How deadly is Mount Everest?
As glaciers melt at a greater pace, there are concerns among expedition operators that bodies are becoming exposed on Mount Everest.
The mountain is one of the crown jewels for climbers - but with the achievement of reaching the world's highest peak come risks.
So how deadly is Everest and how does it compare with others in the region?
Records suggest there have been just over 280 deaths on the mountain.
While the number of deaths has been increasing, however, the death rate - the proportion of those who climb above base camp that die - has fallen to below 1%.
Since 2010, there have been 72 deaths on Everest and 7,954 climbs above base camp.
Most of these deaths are from avalanches or falls, which partially explains the difficulty in retrieving bodies from the mountain.
Acute mountain sickness, with symptoms of dizziness, vomiting and headaches, has also caused deaths.
While the risks are clear, Alan Arnette, a professional mountaineer who counts Everest and K2 among his climbs, points out that it is significantly safer climbing Everest than elsewhere in the Himalayas.
On Everest, he says, "it's basically just following a well-used route".
"There is a lot more infrastructure, more tea houses, more helicopter airlifts possible," he says.
"In some of the mountains in Pakistan you have to rely on an army helicopter."
The recent deaths of two climbers in Pakistan have highlighted that danger.
The British climber Tom Ballard and his Italian climbing partner Daniele Nardi died attempting to scale the Himalayan peak Nanga Parbat, known colloquially as "Killer Mountain".
Tom's mother, Alison Hargreaves, had previously died climbing K2, the world's second-highest peak, also in Pakistan.
Both Nanga Parbat and K2 are considered two of the toughest of the "eight-thousanders" - the 14 mountains higher than 8,000m (26,000ft).
Statistics on successful attempts and deaths are not as readily available in Pakistan.
But calculations done by Mr Arnette and other climbers show Nanga Parbat has had 339 successful ascents to the summit and 69 deaths.
That works out at roughly one death for every five successful ascents to the summit.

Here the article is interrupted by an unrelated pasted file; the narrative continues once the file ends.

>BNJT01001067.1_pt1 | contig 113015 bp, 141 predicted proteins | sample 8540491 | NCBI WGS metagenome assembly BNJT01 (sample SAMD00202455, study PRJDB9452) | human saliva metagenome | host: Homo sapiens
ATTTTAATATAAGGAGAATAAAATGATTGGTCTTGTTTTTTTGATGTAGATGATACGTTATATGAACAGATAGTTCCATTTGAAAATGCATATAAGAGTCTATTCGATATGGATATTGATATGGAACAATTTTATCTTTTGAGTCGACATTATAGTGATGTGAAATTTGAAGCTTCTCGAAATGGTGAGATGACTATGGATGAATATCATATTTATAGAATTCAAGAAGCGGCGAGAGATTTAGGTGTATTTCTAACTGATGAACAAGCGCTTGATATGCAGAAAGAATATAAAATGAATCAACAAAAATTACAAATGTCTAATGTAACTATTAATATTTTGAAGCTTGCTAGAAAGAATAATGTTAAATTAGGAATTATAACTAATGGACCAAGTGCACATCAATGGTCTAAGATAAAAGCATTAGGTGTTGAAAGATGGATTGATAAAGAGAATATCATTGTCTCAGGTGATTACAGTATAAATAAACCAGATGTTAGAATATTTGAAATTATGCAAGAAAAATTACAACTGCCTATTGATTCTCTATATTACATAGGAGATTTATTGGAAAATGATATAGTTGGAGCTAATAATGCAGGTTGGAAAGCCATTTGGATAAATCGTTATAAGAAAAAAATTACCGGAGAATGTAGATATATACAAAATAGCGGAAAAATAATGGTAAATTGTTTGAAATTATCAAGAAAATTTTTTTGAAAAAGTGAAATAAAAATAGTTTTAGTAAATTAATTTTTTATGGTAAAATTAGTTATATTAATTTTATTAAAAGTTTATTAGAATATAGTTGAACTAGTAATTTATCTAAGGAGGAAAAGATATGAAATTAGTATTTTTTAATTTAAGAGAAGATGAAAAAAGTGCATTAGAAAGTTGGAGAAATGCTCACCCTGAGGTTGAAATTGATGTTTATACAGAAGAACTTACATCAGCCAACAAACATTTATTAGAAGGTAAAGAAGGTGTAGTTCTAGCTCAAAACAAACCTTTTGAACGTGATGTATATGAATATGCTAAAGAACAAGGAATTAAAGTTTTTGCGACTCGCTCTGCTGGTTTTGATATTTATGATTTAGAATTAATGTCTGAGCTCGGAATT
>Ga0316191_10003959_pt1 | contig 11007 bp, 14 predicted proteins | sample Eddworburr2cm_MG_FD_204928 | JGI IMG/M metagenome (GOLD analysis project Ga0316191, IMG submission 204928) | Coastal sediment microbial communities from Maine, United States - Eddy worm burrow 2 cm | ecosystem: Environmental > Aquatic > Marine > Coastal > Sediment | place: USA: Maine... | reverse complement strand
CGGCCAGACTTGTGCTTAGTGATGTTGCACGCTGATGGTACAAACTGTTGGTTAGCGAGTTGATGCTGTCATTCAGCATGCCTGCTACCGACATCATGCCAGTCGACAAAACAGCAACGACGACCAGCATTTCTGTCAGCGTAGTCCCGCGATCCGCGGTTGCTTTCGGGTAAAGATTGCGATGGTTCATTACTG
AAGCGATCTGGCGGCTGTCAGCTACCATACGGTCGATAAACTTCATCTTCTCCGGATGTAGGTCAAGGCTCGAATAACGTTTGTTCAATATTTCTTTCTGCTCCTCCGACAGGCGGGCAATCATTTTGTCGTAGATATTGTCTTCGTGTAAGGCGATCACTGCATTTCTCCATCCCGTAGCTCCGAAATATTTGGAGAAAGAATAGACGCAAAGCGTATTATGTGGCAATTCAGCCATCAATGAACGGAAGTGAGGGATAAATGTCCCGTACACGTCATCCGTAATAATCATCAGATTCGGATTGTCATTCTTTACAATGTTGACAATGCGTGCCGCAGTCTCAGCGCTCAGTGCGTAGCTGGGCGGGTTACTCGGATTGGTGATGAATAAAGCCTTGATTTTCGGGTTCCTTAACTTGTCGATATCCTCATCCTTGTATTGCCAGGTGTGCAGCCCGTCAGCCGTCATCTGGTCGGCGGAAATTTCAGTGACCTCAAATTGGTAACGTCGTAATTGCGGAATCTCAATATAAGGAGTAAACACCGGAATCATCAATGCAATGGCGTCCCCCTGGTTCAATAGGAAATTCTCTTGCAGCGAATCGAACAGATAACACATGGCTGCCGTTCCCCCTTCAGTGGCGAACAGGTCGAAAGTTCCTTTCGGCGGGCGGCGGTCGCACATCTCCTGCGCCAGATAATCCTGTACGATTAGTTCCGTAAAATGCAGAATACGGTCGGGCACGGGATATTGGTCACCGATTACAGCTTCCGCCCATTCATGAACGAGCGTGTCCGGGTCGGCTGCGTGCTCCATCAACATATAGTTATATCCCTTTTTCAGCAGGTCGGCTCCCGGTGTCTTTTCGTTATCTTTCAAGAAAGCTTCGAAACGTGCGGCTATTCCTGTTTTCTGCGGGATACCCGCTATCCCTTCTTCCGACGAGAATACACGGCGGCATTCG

K2, which is part of the neighbouring Karakoram mountain range, is even more dangerous - there have been 355 successful ascents to the summit and 82 deaths.
Across the Himalayas
Most Himalayan ascents are not attempted from Pakistan but from mountains with their peaks in Nepal.
And statistics are more detailed in this part of the Himalayas, thanks primarily to the work of journalist Elizabeth Hawley.
Her Himalayan Database is seen as the most authoritative records of climbs, successful or unsuccessful, of more than 450 peaks in the region, including Everest.
Unlike records from Pakistan, the Himalayan Database collects information not just on successful ascents to the summit but also on all those who venture beyond base camps, giving a more accurate view of the danger of the mountains.
And for all climbs above base camp in the region, the death rate has dropped from 3% in the 1950s to 0.9% over the past decade.
For Sherpas, the Nepalese professional climbers hired to support mountaineering teams, it has declined from 1.3% to 0.8%.
Since 2010, there have been 183 recorded deaths above base camp in the region, according to the Himalayan Database, and over 21,000 climbs above base camp.
The statistics also shine a light on which mountain peak poses the greatest threat to climbers.
Since 2010, out of the four mountaineers to have climbed Yalung Kang, three have died.
The overall number climbing these peaks is small, which does skew the figures, but ultimately reiterates the point that the mountains less well trod are potentially the most lethal.